qr-scanner
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    1.3.0 • Public • Published

    QR Scanner

    Javascript QR Code Scanner based on Cosmo Wolfe's javascript port of Google's ZXing library.

    In this library, several improvements have been applied over the original port:

    • Web cam scanning support out of the box
    • Uses the browser's native BarcodeDetector if available
    • Lightweight: ~50.5 kB (~13.0 kB gzipped) minified with Google's closure compiler. If the native BarcodeDetector is available, only ~6.8 kB (~2.7 kB gzipped) are loaded.
    • Improved performance and reduced memory footprint.
    • Runs in a WebWorker which keeps the main / UI thread responsive.
    • Can be configured for better performance on colored QR codes.

    According to our benchmarking this project's scanner engine's detection rate is about 2-3 times (and up to 8 times) as high as the one of the most popular javascript QR scanner library LazarSoft/jsqrcode. Also the other library oftentimes misreads the content of QR codes, while for this project no misreads occurred in the benchmarking.

    The library supports scanning a continuous video stream from a web cam as well as scanning of single images.

    The development of this library is sponsored by nimiq, world's first browser based blockchain.

    nimiq.com

    Demo

    See https://nimiq.github.io/qr-scanner/demo/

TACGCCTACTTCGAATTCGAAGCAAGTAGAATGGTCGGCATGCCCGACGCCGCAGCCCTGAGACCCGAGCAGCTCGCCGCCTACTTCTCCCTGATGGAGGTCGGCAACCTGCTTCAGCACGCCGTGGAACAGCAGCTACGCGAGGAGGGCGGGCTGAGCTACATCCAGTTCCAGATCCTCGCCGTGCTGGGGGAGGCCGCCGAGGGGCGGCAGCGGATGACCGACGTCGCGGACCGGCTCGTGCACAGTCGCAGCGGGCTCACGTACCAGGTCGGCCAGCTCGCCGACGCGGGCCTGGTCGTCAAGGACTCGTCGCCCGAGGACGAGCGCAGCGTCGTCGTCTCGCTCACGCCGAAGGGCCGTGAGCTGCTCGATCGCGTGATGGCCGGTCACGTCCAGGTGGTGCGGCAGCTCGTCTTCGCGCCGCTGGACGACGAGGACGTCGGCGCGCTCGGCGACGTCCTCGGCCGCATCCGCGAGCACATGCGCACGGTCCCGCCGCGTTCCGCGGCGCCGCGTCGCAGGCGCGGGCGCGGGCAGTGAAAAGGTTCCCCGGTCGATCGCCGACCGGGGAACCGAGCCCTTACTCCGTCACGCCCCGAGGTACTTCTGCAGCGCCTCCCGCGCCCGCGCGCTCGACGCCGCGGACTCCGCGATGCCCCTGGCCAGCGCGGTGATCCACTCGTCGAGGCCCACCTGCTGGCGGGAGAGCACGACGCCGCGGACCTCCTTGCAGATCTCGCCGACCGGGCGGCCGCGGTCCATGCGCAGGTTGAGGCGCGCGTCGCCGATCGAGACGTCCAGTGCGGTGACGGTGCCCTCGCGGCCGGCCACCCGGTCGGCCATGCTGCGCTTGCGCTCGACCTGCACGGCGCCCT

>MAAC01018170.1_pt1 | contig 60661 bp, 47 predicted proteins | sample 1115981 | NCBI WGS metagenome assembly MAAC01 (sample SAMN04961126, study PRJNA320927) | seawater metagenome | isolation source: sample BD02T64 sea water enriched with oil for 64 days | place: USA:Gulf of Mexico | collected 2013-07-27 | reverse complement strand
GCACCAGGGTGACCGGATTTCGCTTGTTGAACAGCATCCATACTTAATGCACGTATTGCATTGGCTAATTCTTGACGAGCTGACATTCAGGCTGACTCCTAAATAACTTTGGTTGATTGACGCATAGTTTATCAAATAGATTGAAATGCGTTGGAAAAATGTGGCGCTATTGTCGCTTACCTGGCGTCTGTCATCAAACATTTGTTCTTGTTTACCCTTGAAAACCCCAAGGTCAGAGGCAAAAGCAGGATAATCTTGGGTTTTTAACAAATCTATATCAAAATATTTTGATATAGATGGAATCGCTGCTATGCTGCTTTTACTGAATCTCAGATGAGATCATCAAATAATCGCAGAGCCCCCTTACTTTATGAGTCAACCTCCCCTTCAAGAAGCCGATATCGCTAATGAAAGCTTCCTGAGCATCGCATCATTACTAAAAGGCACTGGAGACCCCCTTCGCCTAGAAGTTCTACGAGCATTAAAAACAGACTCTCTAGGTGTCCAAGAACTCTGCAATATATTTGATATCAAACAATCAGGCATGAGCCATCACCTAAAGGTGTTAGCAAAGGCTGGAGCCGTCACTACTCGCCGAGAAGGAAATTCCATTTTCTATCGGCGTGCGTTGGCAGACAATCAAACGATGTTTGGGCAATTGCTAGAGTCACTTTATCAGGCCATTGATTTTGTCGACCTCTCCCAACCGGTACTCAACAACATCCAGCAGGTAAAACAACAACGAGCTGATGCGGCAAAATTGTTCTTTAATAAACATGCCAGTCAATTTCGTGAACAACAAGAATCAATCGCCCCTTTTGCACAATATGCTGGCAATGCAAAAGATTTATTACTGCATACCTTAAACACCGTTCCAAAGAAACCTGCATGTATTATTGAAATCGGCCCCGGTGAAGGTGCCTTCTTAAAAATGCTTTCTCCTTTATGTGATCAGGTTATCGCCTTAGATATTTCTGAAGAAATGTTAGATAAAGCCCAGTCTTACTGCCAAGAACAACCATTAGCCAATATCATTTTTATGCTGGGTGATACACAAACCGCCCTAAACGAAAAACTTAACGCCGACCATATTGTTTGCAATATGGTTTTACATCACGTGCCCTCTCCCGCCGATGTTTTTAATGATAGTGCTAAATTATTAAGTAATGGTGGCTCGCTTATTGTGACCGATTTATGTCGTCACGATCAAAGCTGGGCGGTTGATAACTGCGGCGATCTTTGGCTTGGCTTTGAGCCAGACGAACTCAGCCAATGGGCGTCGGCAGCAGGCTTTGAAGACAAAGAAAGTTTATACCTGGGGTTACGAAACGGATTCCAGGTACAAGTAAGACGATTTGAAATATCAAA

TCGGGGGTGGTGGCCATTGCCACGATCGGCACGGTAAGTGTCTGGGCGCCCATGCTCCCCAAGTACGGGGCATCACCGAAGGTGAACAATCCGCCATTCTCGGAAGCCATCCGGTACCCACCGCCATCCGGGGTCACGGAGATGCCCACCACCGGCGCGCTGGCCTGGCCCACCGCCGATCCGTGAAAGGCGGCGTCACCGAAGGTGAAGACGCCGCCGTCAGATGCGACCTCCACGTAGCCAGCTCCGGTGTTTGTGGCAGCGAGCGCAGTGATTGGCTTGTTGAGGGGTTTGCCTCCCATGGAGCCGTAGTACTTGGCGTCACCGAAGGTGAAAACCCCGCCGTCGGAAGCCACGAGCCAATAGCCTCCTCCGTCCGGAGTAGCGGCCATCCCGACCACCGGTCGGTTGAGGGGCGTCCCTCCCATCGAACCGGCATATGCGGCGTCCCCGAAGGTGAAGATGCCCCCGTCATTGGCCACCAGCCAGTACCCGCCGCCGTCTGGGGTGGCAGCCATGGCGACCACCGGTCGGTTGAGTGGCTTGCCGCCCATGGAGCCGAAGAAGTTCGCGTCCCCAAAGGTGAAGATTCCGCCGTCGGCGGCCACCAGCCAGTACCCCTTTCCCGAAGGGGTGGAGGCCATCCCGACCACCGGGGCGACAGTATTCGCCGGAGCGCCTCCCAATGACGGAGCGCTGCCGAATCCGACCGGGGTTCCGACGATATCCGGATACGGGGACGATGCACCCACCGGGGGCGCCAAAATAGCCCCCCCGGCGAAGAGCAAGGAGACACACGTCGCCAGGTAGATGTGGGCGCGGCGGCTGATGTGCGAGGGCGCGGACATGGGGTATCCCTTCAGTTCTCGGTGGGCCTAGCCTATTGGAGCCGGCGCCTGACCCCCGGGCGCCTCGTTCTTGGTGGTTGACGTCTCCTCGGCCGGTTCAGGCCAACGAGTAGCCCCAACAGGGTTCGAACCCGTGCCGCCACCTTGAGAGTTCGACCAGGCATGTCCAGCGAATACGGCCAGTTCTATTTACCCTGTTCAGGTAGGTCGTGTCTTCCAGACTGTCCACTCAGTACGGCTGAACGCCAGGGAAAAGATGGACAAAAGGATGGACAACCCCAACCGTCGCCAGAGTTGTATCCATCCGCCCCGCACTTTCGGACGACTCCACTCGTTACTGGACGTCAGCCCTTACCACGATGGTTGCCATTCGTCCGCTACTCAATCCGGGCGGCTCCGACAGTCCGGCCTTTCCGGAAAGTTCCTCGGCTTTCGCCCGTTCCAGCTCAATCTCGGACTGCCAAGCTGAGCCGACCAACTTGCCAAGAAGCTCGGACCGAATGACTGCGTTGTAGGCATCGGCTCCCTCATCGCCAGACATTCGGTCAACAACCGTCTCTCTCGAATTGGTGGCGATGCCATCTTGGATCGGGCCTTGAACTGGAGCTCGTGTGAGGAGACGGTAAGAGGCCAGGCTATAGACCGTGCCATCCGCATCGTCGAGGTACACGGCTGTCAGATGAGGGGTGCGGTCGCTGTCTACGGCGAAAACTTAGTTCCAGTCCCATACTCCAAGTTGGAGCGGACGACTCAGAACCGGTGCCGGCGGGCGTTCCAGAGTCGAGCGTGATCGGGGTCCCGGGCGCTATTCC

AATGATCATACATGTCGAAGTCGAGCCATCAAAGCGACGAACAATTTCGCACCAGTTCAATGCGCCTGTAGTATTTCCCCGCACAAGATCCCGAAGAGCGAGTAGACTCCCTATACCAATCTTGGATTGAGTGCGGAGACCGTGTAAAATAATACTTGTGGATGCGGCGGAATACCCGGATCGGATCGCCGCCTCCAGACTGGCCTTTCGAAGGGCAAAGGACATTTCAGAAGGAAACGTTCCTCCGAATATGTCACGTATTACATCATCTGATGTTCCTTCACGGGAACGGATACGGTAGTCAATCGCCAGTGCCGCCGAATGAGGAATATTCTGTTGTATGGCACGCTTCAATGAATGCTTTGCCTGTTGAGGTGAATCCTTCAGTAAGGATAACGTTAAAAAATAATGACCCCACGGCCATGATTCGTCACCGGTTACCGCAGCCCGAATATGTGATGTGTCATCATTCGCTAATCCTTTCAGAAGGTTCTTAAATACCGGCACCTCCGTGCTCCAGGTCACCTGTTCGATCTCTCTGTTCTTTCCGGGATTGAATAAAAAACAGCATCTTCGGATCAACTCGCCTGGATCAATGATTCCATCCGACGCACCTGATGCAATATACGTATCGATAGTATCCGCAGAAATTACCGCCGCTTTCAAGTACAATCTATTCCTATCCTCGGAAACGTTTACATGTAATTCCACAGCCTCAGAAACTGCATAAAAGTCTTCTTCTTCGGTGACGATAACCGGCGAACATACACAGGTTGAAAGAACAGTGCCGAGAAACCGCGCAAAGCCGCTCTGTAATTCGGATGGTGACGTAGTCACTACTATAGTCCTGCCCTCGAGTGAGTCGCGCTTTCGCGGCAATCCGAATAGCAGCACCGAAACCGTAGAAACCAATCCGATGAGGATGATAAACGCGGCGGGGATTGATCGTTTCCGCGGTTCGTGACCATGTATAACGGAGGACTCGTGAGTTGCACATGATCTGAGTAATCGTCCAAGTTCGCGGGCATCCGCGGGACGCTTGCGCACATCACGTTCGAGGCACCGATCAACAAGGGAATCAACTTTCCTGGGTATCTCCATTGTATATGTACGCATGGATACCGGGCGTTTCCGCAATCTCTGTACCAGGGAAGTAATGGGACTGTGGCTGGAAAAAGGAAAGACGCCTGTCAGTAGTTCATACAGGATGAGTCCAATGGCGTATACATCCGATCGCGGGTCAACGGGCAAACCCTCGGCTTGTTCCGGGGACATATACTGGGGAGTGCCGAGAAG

Installation

    To install via npm:

    npm install --save qr-scanner

    To install via yarn:

    yarn add qr-scanner

    Or simply copy qr-scanner.min.js and qr-scanner-worker.min.js to your project.

    Setup

    The QR Scanner consists of two files.

    Setting up the API

    qr-scanner.min.js is the main API as an es6 module and can be imported as follows:

    import QrScanner from 'path/to/qr-scanner.min.js'; // if using plain es6 import
    import QrScanner from 'qr-scanner'; // if installed via package and bundling with a module bundler like webpack or rollup

    This requires the importing script to also be an es6 module or a module script tag, e.g.:

    <script type="module">
        import QrScanner from 'path/to/qr-scanner.min.js';
        // do something with QrScanner
    </script>

    If your project is not based on es6 modules you can

    import('path/to/qr-scanner.min.js').then((module) => {
        const QrScanner = module.default;
        // do something with QrScanner
    });
    • use qr-scanner.umd.min.js for direct usage as non-module script
    <script src="path/to/qr-scanner.umd.min.js"></script>
    <script>
        // do something with QrScanner
    </script>
    • bundle qr-scanner.umd.min.js directly with your non-module code with tools like gulp or grunt.
    • bundle the lib with require based bundlers like browserify:
    const QrScanner = require('qr-scanner'); // if installed via package
    const QrScanner = require('path/to/qr-scanner.umd.min.js'); // if not installed via package
    // do something with QrScanner

    Setting up the worker

    qr-scanner-worker.min.js is a plain Javascript file for the separate worker thread and needs to be copied over to your project. You should then point QrScanner.WORKER_PATH to the location where it will be hosted:

    QrScanner.WORKER_PATH = 'path/to/qr-scanner-worker.min.js';